Applying to a Coding Bootcamp? Don’t Leave Out These 4 Important Questions.
1. What’s the coding bootcamp entry process?
There are several different schools of thought concerning coding bootcamp entry processes. You need to consider your programming knowledge level before you start to narrow down your coding bootcamp options. Some require you to pass a test and reach a certain level of programming achievement before you can enter the program. That’s perfectly fine for students who are beyond the beginning phase, but that’s not the best bootcamp for beginners who want to go from zero to pro coder. Others require potential students to take tests in logic and analytic skills. They may weed out students who they feel won’t perform well based on those results. But you should know that logic and analytic skills can be taught, so it may be a reflection of the bootcamp’s teaching style and methodologies. Other code boot camps don’t test at all, indicating they may not be the right bootcamps for those students with more advanced programming skills, while some have voluntary tests as part of the application process.
The types of test administered are a reflection of the bootcamp itself. Be sure to ask about entry tests and what to expect from them before you apply to code bootcamps.
2. Which programming languages and skills will you teach me?
What one bootcamp teaches is completely different from what another code bootcamp teaches. Like snowflakes, no two are alike. Some teach only front-end scripting languages. Others teach only back-end languages. Some teach both. Some teach only app development. You want to have some vision of the job you want to land after graduating, then choose your bootcamp based on how it will prepare you for your new career. If you’re unsure about what you should learn or the career you want when a bootcamp ends, ask around and see if you can shadow programmers in various specialities before you start to narrow down your bootcamp options. They’ll probably be happy to show you what they do for living.
You also want to take a look at the programming options offered and find out whether that bootcamp will prepare you best for working at a small organization such a tech startup or a larger one such as a Fortune 500 company. You’ll make less money at a tech startup and it may be more difficult to find work if you don’t start your own company, but they’re fun, fast paced, and you may have a wide variety of job tasks — from app development to accounting. Code boot camps that prepare you for a tech startup environment will likely teach you Ruby as a back-end language rather than .NET. If you want to want to work for a larger organization and potentially have more job opportunities, you’ll want to seek a .NET bootcamp.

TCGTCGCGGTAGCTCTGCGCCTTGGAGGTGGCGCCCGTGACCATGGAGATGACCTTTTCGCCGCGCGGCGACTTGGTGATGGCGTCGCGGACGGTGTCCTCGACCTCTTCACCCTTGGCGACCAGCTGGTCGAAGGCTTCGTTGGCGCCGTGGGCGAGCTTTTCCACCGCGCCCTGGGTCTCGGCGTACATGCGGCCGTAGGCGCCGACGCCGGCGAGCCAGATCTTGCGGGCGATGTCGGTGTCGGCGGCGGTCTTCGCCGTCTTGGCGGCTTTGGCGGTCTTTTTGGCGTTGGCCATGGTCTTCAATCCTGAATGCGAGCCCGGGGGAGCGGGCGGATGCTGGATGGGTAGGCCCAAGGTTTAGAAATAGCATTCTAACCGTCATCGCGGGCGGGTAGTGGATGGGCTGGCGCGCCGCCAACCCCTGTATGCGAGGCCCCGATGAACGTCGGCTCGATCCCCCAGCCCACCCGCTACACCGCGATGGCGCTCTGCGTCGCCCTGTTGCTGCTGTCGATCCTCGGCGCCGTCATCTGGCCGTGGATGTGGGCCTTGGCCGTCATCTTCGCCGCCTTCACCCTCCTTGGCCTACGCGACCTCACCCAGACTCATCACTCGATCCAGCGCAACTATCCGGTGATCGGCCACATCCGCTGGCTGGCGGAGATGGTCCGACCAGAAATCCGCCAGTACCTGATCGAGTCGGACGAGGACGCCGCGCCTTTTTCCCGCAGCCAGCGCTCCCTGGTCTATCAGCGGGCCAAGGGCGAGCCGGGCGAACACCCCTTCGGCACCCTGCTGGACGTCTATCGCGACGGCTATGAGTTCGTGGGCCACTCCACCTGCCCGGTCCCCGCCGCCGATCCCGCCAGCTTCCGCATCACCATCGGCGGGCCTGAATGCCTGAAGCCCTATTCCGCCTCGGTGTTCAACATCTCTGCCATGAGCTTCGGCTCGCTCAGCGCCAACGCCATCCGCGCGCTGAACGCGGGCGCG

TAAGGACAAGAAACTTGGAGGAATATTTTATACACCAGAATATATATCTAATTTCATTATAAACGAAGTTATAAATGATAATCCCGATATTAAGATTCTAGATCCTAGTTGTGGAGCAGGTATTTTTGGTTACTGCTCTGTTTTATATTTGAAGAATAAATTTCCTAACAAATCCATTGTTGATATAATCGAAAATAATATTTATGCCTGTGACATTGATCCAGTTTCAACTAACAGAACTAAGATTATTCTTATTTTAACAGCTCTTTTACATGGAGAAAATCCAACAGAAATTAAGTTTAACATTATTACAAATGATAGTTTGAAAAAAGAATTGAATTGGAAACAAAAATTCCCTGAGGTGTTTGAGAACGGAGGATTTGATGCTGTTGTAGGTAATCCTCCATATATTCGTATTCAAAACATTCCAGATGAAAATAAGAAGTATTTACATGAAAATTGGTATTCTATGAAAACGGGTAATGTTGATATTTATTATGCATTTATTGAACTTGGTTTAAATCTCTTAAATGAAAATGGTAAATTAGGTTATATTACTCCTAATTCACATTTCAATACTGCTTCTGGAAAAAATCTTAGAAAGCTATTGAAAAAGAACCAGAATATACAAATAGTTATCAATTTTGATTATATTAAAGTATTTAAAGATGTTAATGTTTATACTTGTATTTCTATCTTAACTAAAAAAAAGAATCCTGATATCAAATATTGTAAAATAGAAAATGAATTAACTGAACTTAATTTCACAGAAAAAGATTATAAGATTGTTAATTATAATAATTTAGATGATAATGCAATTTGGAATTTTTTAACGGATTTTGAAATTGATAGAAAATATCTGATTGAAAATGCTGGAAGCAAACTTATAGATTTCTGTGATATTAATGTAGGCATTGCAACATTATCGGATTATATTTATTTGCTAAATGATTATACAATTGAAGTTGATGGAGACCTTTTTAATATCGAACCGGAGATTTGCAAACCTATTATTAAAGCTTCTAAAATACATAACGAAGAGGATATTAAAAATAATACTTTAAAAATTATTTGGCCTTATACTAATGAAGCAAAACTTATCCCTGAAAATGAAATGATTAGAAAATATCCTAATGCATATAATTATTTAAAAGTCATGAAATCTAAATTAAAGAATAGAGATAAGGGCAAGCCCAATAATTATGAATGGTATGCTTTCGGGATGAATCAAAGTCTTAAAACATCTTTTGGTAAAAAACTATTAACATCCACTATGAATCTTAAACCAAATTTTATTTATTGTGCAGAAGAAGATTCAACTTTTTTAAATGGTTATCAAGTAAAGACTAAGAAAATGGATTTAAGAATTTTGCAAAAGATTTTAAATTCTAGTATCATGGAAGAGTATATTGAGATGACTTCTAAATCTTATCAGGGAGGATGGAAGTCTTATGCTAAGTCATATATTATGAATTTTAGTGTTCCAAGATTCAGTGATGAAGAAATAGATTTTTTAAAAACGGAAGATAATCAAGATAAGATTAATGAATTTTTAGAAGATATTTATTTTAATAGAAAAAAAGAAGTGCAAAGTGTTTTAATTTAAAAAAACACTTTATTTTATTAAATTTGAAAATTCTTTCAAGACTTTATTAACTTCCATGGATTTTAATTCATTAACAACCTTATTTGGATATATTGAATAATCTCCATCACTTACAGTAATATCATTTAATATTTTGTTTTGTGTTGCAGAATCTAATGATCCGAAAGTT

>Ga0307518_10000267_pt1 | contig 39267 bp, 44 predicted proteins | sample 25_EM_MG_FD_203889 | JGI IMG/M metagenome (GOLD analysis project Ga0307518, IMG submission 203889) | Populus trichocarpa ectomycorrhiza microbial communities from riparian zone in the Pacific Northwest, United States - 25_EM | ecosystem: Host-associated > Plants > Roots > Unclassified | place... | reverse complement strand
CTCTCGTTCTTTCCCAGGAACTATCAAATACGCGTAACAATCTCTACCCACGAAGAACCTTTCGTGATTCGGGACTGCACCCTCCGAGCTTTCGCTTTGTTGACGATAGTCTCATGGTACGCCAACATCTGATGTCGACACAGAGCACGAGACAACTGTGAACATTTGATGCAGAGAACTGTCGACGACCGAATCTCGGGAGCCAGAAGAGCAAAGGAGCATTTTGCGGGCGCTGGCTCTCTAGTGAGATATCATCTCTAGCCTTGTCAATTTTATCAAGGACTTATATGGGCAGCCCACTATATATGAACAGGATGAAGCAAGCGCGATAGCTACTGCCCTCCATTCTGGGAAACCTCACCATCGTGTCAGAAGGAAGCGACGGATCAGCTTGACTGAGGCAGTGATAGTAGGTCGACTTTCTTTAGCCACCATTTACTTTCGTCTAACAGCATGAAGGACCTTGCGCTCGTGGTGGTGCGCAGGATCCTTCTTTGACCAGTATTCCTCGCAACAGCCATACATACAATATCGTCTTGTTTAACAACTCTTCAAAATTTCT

3. What’s your coding bootcamp culture like?
Some bootcamp participants respond best to a nose-down, no-nonsense curriculum. If you fall into that category, you’re there to learn and only to learn. You may not be quite as interested in going out for craft brews after class or engaging in a Nerf gun fight during downtime. You’ll want to weed out the web dev bootcamps that are not only education focused, but also social focused.
On the flip side, others aren’t interested in learning if they’re not also having a little fun in the process. If that describes you, you’re a little less likely to stick through the code boot camps that are strictly focused on learning rather than also making time for some foosball and lunch out with cohorts.
If you don’t find the coding bootcamp with a culture that best suits you , then much like a workplace you’ll want to run for the hills. Be sure to ask plenty of questions about culture during your code bootcamp research process.
4. How will your location affect my coding bootcamp experience?
If you think that location only matters because of what a city has to offer entertainment wise, you may want to think again. Cost of living will have a huge affect on how much you REALLY end up spending for the duration of the coding bootcamp — and possibly beyond. For instance, if you’re thinking of attending a coding bootcamp in Silicon Valley, you should also consider that the average cost of rent there is $2,000 for a one-bedroom apartment. You’ll also have higher costs of food, utilities, entertainment, and other expenditures. If you take a look at the cost of living in many mid-western cities, you’ll see a drastic difference. It costs about $800 for a one-bedroom apartment in some cities. And remember that it’s likely you won’t have an income for the duration of the bootcamp, which makes every expense that much more considerable.
You should also think about how location will affect you post-graduation. Most web development bootcamps will have employment partners in the bootcamp’s hometown, but they likely won’t have many outside of the city. Your coding bootcamp administrators can help you find a job anywhere in the country, but they have solid relationships with their employment partners and can use partners and connections to find you a great employment fit in the bootcamp’s town. If those partners have multiple locations around the country or world, then they can help you land a suitable gig outside of the city. Ask about a potential bootcamp’s employment partner locations before committing.